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Living with Epilepsy

Parents with Epilepsy

Parents with Epilepsy

All parents who have epilepsy will know how important safety measures are in the home.  The presence of babies and young children, however, means that further precautions may have to be taken to ensure that they are safe during a seizure.

Parents who have warnings of seizures, or know what time they are likely to occur, will have less of a problem than those whose attacks are irregular and without prior warning.

General information about child care is of course available from ante-natal clinics.

It is best for a mother to tell her Health Visitor about her epilepsy early in the pregnancy, the form it takes and the medication prescribed.  She will then be in a position to advise you on specific points.

Most people with epilepsy take some kind of medication which helps to control their condition.  From the point of view of the mother with epilepsy it is very important that you check with your doctor before attempting to breastfeed your baby.  The effects of medication could be harmful to your baby if transferred in breast milk, although in general only very tiny amounts of drugs are present in breast milk.

For bottle feeding the usual position is sitting nursing the baby.  It may be more practical however, if you think you are liable to have a seizure, to strap the baby into a plastic chair.  Carrying the baby around the house could be hazardous if you either dropped the baby during a seizure or fell onto him.  By using a carrycot and transporter wheels in the home you will reduce this risk.  A playpen or baby bouncer will also help to keep the baby safe.

It is best for a mother to tell her Health Visitor about her epilepsy early in the pregnancy, the form it takes and the medication prescribed. She will then be in a position to advise you on specific points.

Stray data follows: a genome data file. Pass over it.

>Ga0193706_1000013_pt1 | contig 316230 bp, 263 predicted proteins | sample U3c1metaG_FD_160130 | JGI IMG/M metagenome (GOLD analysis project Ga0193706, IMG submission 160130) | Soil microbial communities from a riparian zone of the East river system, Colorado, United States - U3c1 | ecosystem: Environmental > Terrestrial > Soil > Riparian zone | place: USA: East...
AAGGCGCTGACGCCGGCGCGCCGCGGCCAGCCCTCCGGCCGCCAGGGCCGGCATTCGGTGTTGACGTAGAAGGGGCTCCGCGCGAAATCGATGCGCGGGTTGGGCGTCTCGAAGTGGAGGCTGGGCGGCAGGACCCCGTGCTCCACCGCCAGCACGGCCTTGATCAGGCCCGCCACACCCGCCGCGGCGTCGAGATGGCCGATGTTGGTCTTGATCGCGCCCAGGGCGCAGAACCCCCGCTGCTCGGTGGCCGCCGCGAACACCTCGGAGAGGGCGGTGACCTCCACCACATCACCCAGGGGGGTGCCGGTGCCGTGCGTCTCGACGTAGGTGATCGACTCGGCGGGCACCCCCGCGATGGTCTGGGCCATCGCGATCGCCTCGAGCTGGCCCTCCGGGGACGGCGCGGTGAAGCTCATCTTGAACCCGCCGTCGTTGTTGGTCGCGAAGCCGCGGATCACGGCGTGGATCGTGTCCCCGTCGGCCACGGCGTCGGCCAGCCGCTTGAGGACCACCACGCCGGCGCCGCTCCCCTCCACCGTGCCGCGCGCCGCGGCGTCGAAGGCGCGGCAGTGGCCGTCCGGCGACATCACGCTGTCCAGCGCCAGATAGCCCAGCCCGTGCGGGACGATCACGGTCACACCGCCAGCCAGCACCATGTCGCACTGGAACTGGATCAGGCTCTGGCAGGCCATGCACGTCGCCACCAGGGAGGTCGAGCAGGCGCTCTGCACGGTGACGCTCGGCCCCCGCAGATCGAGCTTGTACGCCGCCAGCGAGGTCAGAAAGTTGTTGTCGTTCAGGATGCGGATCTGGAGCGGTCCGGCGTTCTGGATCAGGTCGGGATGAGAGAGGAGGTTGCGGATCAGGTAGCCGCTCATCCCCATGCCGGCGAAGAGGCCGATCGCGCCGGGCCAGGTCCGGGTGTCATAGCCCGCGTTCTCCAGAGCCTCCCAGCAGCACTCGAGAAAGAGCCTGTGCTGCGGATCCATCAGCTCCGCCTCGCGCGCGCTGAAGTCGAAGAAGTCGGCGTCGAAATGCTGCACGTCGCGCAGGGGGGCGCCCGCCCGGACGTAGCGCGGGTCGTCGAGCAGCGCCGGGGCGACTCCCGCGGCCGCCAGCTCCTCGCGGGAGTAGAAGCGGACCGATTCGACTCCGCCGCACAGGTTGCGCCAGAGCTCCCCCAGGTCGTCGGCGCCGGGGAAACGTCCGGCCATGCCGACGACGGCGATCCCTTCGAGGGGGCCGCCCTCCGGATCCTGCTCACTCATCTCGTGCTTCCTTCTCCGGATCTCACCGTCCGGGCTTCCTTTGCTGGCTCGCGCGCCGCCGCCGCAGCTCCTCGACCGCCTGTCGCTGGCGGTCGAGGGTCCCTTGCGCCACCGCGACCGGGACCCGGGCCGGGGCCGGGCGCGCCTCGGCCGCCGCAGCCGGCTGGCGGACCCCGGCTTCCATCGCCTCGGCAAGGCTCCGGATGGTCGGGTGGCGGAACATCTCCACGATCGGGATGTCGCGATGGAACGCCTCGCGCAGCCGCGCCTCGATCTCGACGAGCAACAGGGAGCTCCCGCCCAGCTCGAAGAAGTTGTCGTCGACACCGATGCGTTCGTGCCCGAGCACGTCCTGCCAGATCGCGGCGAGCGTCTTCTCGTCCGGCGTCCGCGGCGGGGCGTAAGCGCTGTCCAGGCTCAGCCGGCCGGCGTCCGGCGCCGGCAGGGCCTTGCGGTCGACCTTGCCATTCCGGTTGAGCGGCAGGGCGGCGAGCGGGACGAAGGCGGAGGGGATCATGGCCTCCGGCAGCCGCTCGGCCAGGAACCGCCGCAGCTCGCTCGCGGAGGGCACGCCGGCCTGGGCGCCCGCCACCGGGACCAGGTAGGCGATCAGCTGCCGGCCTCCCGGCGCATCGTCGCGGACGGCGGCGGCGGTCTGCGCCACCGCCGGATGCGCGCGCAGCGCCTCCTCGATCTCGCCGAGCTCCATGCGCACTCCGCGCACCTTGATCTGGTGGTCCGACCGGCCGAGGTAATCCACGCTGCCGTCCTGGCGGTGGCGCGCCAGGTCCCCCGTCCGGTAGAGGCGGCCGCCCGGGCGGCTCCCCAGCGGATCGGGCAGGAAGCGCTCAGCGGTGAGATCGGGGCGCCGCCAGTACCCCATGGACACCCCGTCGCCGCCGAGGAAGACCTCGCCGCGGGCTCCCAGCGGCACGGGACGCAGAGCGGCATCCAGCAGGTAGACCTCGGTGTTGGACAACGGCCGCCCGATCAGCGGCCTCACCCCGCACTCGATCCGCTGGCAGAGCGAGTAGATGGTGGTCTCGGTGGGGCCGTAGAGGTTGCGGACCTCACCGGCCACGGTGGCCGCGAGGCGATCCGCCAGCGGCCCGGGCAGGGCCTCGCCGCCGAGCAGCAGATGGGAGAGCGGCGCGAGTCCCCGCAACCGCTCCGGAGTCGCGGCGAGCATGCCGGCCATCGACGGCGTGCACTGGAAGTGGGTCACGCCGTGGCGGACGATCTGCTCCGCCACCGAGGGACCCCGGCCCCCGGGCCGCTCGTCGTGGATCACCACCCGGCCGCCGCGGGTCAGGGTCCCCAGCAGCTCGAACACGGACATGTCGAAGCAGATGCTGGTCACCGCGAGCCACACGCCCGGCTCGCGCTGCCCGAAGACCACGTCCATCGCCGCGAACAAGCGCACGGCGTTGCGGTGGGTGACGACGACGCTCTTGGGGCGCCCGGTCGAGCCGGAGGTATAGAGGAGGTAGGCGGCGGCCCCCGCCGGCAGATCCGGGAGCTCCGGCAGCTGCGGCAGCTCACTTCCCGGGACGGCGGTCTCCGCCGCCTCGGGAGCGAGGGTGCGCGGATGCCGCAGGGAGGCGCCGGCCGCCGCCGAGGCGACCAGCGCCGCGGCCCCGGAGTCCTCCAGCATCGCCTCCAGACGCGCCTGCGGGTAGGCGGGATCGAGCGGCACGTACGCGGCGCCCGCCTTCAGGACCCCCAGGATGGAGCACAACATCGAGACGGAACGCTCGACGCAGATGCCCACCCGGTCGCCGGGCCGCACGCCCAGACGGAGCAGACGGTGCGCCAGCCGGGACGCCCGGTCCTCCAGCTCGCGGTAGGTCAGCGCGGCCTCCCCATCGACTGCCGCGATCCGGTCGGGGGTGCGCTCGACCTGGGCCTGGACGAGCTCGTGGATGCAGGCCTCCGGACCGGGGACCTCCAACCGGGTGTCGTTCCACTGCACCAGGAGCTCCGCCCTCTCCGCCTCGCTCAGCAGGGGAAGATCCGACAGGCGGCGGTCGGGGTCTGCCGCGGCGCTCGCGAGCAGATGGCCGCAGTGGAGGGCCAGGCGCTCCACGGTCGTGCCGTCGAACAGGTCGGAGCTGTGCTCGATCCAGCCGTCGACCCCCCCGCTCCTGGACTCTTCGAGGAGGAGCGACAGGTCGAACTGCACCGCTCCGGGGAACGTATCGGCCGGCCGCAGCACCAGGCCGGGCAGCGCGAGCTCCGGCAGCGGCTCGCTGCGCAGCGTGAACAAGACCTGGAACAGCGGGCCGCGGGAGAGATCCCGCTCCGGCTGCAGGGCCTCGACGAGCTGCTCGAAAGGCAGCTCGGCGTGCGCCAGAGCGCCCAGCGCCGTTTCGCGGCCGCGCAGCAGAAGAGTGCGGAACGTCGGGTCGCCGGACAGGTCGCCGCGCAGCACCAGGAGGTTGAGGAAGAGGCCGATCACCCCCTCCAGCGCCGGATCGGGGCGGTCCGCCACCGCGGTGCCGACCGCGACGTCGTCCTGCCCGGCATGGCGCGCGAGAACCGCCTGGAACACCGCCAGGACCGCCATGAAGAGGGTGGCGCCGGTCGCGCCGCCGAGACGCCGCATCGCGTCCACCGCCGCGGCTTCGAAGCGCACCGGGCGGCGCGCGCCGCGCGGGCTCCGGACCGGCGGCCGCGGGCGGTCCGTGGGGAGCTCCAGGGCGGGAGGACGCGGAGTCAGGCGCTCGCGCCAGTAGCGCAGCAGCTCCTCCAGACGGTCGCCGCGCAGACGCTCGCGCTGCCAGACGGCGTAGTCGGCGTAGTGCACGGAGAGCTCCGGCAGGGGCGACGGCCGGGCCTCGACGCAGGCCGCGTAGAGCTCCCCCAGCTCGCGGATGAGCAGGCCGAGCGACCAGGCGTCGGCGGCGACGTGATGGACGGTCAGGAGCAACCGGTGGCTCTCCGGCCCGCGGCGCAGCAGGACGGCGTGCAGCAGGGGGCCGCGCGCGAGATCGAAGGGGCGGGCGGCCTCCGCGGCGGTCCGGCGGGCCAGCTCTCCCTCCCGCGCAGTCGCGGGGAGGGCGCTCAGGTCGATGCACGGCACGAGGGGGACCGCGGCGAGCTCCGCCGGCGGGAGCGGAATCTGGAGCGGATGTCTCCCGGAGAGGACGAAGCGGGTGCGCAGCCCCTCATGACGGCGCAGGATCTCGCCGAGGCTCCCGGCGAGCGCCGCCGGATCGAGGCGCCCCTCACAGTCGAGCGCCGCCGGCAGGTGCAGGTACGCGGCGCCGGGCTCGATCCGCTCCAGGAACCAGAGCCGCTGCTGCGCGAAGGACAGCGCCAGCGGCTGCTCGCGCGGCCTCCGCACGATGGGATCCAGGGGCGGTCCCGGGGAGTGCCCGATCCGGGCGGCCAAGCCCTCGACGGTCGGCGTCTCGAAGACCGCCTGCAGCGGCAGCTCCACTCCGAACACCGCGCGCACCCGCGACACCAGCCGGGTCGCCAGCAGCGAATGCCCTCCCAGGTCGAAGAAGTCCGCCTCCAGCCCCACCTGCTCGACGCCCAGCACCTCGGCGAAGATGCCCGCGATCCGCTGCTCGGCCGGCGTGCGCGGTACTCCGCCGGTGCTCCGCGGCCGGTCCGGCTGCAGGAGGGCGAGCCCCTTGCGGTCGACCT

The fact that you are a parent with epilepsy will create no physical problems in terms of baby care.  Certain activities may require special procedures.  For example, you may find it more practical to wash the baby on a mat or in the cot with a bowl of water outside the cot so that, should you have a seizure, the baby cannot come to any harm.  It is unwise to wash the baby in an adult bath if you are alone in the house and liable to have a seizure with resulting unconsciousness.

The presence of tablets in the home creates potential dangers for every parent and child.  Children like to copy adults and if you regularly take pills your child will watch and want to imitate you.  As the child grows older, explain why you take your tablets and explain about any seizures you may have.  Children learn quickly how to be useful, preventing you from harming yourself and taking care of any younger children during a seizure.

All safety measures in the home need to be very thorough.  With an active child around it might be safer to postpone tasks such as ironing if this is at all possible.  Alternatively, use a gate on the kitchen door to be sure that the child cannot come to any harm if you have a seizure whilst cooking or ironing.  It would be wise to have a cooker guard to prevent pans being pulled off the hob.

Safety outside the home for your child is also worth extra attention.  Be sure that your garden is well fenced and has a bolted or locked gate ensuring that young children will not come to harm if you should have a seizure whilst they are playing in the garden.  In the street it is difficult to protect the child adequately.  If you are using a pushchair always attach a safety harness.  If your child is walking it might be wise to use reins attached to your wrist until the child is old enough to really understand that he must stay near you if you should have a seizure.

This section is addressed to those who teach the 100,000 children and young people in the UK who have some form of epilepsy.

In 2001 a White Paper was presented to the European Parliament in Brussels to support epilepsy via educational programmes.

Teenage years are complicated enough as it is, so we have prepared a companion guide for you to help find out about epilepsy.